Turner-winning art bequeathed to the nation (well, sort of...)
Martin Creed donates 'The Lights Going On and Off' – minus the switch and bulb
Friday 23 April 2010
One of the most controversial works by a modern British artist, Martin Creed's Work No 227: The Lights Going On and Off, has been donated to the nation by its creator.
There was an outcry among traditionalists when the piece, which comprises an empty room being illuminated by a flickering bulb every few seconds, was awarded the Turner Prize in 2001. Mr Creed received the £20,000 prize cheque from the singer Madonna in a highly charged ceremony broadcast live on television that was interrupted by protests from members of the Stuckist movement opposing conceptual art. One artist pelted the exhibit with eggs while it was on display at Tate Britain.
Alhough some critics derided it, it has since gone on to be exhibited at some of the world's leading galleries including most recently the Museum of Modern Art in New York. The work, valued at £110,000, will be one of six or more donations by the Scottish artist to be added to the Artist Rooms collection – a pioneering initiative which brings great works of art to audiences around the country.
Speaking yesterday to The Independent Mr Creed, 40, said he was glad The Lights Going On and Off would be available to a wider audience. "Galleries don't have much money at the moment so it is a chance to give something to enable it to be seen," he said. "It is good for me when these are on public display rather than in private collections. I'm really happy to do it."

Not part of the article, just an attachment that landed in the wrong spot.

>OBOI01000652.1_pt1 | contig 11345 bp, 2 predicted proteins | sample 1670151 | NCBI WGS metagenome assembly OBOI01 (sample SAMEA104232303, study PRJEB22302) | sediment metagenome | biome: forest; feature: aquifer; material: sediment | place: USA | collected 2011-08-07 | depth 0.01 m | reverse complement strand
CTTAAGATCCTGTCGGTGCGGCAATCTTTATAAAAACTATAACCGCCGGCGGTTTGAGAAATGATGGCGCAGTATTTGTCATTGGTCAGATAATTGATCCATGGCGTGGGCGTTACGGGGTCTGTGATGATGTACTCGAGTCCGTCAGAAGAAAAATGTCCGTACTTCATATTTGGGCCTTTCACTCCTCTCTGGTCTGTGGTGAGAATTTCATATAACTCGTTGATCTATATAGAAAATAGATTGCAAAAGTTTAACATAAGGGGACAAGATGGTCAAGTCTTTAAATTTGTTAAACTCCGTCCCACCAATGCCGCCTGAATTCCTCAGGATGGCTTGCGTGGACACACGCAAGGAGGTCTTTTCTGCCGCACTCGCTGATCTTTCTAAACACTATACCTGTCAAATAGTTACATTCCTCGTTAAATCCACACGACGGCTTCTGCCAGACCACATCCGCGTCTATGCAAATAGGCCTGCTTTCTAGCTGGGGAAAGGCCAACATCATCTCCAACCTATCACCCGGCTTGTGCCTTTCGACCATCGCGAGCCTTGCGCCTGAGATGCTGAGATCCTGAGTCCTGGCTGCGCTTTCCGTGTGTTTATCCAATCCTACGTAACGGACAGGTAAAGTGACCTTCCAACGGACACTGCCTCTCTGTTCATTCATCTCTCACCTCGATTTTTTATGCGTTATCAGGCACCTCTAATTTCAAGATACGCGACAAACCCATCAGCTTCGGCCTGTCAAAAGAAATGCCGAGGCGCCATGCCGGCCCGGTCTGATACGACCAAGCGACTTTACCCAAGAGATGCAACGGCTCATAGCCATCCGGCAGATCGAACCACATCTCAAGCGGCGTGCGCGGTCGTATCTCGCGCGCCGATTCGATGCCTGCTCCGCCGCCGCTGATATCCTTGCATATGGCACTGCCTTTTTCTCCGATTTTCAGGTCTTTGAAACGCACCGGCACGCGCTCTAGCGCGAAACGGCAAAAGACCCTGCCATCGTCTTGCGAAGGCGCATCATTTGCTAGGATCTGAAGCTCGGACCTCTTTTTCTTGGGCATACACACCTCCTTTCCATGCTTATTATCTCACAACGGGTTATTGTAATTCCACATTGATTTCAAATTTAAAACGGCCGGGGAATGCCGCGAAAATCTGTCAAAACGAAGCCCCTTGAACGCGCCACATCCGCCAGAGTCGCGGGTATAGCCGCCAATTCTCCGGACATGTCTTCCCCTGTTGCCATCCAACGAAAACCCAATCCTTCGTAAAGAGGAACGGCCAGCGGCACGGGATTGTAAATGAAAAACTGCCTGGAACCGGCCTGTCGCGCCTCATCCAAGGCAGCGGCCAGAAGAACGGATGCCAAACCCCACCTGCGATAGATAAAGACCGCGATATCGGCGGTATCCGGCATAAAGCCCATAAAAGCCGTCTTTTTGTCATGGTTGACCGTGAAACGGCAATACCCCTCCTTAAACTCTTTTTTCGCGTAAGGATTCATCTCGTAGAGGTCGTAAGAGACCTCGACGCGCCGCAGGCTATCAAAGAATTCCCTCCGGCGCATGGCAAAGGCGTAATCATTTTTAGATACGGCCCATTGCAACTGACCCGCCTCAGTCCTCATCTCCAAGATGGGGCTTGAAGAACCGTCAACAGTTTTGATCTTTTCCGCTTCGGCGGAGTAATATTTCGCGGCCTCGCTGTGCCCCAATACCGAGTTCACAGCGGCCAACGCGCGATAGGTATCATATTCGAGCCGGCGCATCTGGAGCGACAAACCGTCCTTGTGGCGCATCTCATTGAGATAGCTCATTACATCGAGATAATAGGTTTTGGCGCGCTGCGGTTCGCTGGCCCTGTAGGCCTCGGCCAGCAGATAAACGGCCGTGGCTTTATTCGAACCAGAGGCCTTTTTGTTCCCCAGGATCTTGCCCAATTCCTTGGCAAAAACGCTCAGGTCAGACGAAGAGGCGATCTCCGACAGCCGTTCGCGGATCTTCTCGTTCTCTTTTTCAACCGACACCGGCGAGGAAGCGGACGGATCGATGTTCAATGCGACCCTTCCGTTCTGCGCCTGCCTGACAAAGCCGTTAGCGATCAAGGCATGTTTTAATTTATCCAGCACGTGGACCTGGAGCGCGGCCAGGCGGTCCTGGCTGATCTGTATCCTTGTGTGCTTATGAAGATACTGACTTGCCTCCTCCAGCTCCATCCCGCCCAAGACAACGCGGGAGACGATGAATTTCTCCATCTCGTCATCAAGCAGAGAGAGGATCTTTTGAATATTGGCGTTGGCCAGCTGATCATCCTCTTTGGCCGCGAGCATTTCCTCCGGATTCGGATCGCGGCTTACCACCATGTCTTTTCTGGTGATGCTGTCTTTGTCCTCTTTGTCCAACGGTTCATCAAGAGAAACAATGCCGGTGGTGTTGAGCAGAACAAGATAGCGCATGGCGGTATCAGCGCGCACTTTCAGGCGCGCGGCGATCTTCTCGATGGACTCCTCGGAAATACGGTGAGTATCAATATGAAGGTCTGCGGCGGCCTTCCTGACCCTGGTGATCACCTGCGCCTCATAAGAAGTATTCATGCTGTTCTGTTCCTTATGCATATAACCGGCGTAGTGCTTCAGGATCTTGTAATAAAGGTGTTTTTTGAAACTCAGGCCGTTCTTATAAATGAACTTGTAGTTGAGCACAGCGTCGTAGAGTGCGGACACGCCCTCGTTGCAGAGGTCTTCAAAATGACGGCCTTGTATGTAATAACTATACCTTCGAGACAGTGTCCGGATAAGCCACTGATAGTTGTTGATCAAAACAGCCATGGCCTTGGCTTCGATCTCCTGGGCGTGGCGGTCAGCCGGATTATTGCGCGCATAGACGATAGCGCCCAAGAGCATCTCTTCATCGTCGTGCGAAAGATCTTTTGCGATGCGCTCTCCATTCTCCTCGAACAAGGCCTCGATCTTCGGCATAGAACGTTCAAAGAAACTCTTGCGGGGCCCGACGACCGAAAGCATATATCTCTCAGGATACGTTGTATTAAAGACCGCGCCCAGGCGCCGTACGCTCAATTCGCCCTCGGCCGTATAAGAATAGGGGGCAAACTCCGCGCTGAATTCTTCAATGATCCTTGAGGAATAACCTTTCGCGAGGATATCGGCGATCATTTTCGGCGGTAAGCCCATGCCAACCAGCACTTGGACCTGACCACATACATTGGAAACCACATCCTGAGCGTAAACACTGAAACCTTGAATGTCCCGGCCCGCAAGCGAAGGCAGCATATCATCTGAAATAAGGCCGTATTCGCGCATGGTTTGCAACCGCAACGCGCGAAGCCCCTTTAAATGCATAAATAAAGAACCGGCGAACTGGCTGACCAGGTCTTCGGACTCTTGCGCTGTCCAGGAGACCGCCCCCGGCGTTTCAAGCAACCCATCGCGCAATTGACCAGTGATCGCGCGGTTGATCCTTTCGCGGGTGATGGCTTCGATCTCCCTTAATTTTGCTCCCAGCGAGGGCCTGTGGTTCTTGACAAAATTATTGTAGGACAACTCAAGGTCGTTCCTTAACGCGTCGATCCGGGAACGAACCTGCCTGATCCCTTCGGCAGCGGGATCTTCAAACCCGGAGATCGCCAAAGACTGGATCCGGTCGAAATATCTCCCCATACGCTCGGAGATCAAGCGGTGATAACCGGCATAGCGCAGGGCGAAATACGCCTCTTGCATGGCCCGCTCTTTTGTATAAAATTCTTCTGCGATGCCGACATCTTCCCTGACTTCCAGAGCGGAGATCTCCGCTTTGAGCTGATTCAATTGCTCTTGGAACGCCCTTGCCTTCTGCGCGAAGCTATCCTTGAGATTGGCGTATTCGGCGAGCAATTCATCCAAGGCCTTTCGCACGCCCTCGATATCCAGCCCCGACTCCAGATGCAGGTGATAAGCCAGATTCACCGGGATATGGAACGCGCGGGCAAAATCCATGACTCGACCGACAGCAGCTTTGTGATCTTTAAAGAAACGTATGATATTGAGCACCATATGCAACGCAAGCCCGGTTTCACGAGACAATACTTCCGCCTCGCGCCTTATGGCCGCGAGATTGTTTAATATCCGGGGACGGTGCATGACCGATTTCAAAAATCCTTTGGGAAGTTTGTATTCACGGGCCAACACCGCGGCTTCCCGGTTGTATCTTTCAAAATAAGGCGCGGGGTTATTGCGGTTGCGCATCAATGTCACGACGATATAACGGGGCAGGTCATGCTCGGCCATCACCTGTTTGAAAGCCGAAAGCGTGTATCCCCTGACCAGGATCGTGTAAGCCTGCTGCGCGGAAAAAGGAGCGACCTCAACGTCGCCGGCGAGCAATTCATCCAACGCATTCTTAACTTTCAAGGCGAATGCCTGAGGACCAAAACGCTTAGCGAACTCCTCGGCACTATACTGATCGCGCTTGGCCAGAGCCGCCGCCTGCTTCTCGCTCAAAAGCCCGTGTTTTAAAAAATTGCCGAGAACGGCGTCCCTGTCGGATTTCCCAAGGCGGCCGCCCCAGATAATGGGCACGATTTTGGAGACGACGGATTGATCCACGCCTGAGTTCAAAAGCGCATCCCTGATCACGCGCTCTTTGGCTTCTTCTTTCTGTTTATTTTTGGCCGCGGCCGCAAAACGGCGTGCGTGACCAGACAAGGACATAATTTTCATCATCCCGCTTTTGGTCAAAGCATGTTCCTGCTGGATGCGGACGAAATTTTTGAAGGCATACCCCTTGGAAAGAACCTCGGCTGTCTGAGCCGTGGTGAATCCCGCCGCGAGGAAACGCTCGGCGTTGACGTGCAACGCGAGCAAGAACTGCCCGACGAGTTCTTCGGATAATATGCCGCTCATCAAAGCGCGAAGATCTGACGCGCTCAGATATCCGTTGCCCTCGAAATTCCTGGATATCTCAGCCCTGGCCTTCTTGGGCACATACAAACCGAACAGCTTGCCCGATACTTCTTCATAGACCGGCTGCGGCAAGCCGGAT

The donated piece is one of three editions of the work, created by the artist in 2000, which has remained in his private collection while the others were bought by collectors. However there is no actual physical content to it – not even a light and a switch. It comprises a "set of instructions" detailing how often the light should be turned on and off.
"It is like a piece of music. It is a set of instructions that needs the lights to go on and off. It could be done by hand – I don't mind how it is done," he said. The other donated works, worth more than £162,000 include a series of paintings, a neon installation, Work No 220: Don't Worry and one of his Sick Film videos featuring a model vomiting.
The Artist Rooms collection was purchased by The Art Fund and the National Heritage Memorial Fund for £26.5m in 2008 from London art dealer and collector Anthony d'Offay, making it the single biggest acquisition in recent history. Jointly owned by the Tate and the National Galleries of Scotland, the collection includes more than 700 works by some 20 artists, including Andy Warhol, Damien Hirst, Bruce Nauman and Gilbert & George.
It was worth more than £100m at the time of sale – making it one of the most generous gifts in recent memory. Since then rooms of artists' work have been shown in spaces across Britain bringing them to more than eight million people. Mr d'Offay described Mr Creed as a "fantastic and important figure".
The artist, whose other celebrated woks include a non-stop running relay through a gallery at Tate Britain, some Blu-tack pressed against a wall and a screwed-up ball of paper, said it was never his intention to enrage. "I don't know about the power to shock – that is to do with how other people feel. The Turner Prize was good for me because it was a big stage and a lot of people saw these works. I think it is important to keep it in perspective though the Turner Prize is only one show, admittedly a very big one."